But concerns about a new-style Cold War between the rival economic and geopolitical superpowers has increasingly placed companies in the cross hairs of both governments.
The US is attempting to hobble China’s progress in advanced technologies — from semiconductors and artificial intelligence to quantum computing. China, too, has returned fire with retaliatory moves such as targeting outflows of critical minerals and imposing fines and conducting raids on US businesses operating in the country.
The moves have meant that the business optimism among US companies in China has sunk to a record low this year.
Indeed, a report by the US-China Economic and Security Review Commission this week said: “China may now be on the verge of its most serious economic crisis in 40 years.
“This poor performance has raised new doubts about General Secretary of the CCP Xi Jinping’s economic management skills as well as China’s model for sustaining long-term growth.
“The CCP is reluctant to relax its grip on the economy by placing greater reliance on market forces and putting more money and decision-making power in the hands of consumers and private entrepreneurs,” it said.
Amid such a business atmosphere, the dinner is Xi’s “reassurance tour,” Nirav Patel, chief executive of consultancy The Asia Group said.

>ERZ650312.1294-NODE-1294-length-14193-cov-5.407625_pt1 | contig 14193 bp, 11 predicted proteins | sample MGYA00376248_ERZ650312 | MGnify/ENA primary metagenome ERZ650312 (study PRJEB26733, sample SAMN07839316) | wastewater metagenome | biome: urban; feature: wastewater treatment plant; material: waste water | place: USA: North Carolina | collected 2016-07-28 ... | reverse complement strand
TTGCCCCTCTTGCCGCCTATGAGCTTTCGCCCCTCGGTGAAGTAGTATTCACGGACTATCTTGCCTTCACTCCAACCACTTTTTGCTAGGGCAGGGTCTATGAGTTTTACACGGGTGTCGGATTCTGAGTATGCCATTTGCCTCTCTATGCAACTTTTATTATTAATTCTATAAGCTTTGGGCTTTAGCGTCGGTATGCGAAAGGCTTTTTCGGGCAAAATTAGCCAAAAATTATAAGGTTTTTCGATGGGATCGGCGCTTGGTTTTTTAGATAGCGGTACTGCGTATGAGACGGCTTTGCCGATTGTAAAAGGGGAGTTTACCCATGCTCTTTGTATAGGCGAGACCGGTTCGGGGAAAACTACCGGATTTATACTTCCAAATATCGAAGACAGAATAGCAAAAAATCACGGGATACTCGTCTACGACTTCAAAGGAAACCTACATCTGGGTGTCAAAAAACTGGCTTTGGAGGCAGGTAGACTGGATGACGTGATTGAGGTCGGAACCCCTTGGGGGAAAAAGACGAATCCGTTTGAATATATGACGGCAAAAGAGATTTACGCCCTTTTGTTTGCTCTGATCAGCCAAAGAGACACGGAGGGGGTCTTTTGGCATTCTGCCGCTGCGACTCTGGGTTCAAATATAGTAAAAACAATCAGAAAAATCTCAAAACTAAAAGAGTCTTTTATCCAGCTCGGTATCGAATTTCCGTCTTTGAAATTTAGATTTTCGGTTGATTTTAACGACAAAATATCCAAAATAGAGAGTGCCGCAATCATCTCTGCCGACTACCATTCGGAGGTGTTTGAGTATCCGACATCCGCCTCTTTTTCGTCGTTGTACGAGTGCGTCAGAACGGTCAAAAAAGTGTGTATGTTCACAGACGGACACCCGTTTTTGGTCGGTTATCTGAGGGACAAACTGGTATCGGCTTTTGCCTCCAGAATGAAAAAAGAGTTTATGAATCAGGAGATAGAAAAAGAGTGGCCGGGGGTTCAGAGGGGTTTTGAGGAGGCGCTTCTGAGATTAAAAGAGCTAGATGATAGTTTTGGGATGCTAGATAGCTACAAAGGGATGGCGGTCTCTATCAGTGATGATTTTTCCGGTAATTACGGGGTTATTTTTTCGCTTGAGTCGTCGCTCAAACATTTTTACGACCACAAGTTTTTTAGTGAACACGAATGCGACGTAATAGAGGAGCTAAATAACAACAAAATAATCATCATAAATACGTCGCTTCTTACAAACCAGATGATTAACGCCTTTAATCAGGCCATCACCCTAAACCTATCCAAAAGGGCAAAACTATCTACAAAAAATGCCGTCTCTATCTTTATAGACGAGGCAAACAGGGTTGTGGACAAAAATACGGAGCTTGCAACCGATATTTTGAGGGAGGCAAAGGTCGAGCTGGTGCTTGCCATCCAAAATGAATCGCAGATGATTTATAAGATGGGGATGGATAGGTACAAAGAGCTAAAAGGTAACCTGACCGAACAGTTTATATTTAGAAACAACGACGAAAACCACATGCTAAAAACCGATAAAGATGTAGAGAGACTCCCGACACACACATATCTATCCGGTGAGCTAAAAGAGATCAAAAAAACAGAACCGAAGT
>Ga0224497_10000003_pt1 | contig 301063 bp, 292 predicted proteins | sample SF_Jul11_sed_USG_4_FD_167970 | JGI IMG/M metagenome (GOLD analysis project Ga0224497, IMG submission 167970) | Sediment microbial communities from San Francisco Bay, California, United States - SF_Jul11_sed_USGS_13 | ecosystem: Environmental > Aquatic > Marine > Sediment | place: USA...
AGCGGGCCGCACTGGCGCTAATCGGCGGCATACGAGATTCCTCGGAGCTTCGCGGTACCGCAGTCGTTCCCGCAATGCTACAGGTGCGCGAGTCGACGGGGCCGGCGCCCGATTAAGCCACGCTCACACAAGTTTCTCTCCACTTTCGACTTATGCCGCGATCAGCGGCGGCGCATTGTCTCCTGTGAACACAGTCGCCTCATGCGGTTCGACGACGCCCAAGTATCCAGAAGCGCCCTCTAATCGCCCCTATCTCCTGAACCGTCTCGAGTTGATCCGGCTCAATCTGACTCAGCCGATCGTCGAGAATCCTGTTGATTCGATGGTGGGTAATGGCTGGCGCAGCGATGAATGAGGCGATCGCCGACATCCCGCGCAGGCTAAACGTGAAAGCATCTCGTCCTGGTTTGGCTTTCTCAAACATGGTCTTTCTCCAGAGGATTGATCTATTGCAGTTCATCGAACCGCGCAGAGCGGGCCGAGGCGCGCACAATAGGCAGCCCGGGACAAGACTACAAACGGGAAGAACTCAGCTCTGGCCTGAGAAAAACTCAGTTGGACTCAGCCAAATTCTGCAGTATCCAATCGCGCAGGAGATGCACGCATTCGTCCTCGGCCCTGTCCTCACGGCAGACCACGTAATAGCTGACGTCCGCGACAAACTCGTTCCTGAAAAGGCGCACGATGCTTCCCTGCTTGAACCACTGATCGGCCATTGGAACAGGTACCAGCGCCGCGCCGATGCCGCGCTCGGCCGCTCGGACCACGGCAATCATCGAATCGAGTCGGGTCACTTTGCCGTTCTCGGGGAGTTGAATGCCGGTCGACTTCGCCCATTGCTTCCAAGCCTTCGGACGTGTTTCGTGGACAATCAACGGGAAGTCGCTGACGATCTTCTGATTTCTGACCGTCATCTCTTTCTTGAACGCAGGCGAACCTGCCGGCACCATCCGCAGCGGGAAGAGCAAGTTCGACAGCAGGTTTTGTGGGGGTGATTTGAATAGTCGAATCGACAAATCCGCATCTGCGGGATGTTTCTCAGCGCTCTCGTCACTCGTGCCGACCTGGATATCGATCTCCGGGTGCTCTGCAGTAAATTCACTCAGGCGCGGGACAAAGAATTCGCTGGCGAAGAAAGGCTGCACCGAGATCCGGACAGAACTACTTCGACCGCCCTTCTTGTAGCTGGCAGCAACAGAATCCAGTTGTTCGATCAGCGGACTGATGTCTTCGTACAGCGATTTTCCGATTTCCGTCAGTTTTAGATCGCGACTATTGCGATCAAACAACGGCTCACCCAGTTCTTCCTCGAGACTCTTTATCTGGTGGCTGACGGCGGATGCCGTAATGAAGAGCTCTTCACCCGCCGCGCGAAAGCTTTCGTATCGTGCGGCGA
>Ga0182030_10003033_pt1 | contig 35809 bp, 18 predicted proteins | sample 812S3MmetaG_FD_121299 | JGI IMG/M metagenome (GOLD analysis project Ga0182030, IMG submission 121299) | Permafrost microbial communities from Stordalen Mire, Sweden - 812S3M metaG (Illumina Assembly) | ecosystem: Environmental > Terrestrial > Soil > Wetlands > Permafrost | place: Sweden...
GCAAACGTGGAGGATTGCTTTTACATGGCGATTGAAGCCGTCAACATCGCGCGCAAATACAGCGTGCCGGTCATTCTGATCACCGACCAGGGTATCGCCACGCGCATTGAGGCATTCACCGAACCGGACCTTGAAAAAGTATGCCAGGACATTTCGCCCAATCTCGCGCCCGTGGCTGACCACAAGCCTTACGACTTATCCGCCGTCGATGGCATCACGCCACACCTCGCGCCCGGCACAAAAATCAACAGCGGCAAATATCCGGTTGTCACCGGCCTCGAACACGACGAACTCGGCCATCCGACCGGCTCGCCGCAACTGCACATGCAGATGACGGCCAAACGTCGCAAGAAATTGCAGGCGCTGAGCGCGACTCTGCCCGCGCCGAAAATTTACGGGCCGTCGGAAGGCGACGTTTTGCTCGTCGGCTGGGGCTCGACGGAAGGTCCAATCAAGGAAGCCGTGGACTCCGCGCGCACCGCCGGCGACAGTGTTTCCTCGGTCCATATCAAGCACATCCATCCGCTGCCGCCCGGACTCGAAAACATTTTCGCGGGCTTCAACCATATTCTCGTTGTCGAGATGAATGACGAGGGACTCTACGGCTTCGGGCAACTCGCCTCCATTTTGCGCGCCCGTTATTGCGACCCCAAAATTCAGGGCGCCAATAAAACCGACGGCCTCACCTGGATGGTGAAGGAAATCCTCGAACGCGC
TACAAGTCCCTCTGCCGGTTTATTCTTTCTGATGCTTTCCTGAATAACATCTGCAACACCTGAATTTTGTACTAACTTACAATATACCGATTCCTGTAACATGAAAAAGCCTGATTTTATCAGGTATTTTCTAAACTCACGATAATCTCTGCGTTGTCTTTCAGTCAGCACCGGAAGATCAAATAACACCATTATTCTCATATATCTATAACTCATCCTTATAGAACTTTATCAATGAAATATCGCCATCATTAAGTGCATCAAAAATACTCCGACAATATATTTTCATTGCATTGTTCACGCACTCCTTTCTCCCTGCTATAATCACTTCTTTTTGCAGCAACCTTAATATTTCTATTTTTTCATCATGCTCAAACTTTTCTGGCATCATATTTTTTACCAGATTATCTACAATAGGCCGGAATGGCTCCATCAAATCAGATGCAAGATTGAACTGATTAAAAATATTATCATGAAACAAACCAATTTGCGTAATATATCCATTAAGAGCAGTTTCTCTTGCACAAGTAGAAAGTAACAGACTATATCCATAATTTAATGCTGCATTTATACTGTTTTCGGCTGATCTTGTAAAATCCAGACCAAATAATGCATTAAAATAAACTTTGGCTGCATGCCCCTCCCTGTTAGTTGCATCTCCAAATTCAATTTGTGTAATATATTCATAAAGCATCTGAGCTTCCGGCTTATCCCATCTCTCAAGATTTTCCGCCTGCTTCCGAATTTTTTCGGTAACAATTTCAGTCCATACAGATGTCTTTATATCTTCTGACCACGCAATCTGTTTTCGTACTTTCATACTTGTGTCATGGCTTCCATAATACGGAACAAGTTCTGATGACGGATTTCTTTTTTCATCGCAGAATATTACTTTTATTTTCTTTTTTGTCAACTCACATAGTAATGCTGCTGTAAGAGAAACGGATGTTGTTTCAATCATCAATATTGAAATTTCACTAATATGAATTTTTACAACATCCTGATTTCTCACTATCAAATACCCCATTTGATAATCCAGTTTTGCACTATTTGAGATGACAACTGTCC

Business leaders would look to Xi to set expectations for how foreign companies would be treated in China, he added.
“They have come to accept that there’s no substitute for hearing and seeing and observing what Xi Jinping is doing,” Patel said. “Of course, there are some that want to be able to demonstrate that they are committed to China and their presence in these meetings demonstrates that.”
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Lots on Xi-Biden agenda
Xi is on his first visit to the US in more than six years and is widely expected to deliver a speech.
Chinese leaders have been eager to convince the world that China is still open for business after recording its first-ever quarterly deficit in foreign direct investment.
America’s Biden, meanwhile, has sought direct diplomacy with Xi, betting that a personal relationship he has cultivated for a dozen years with the most powerful Chinese leader since Mao Zedong might salvage bilateral ties that are increasingly turning hostile.
As Xi and Biden meet, the two leaders are expected to hold talks on artificial intelligence, military conflicts and drug-trafficking.
Officials on both sides of the Pacific have set expectations low as Biden and Xi are set to discuss Taiwan, the South China Sea, the Israel-Hamas war, Russia’s invasion of Ukraine, North Korea, and human rights — areas where the leaders have been unable to resolve long disagreements.
The two leaders are expected to meet far from the conference location at a vast estate miles outside of San Francisco carefully chosen for its security, serenity and remoteness.
“The table has been set … over the course of many weeks for what we hope will be a very productive, candid, constructive conversation,” John Kirby, a White House spokesperson said.
- Reuters, with additional inputs from Vishakha Saxena and Jim Pollard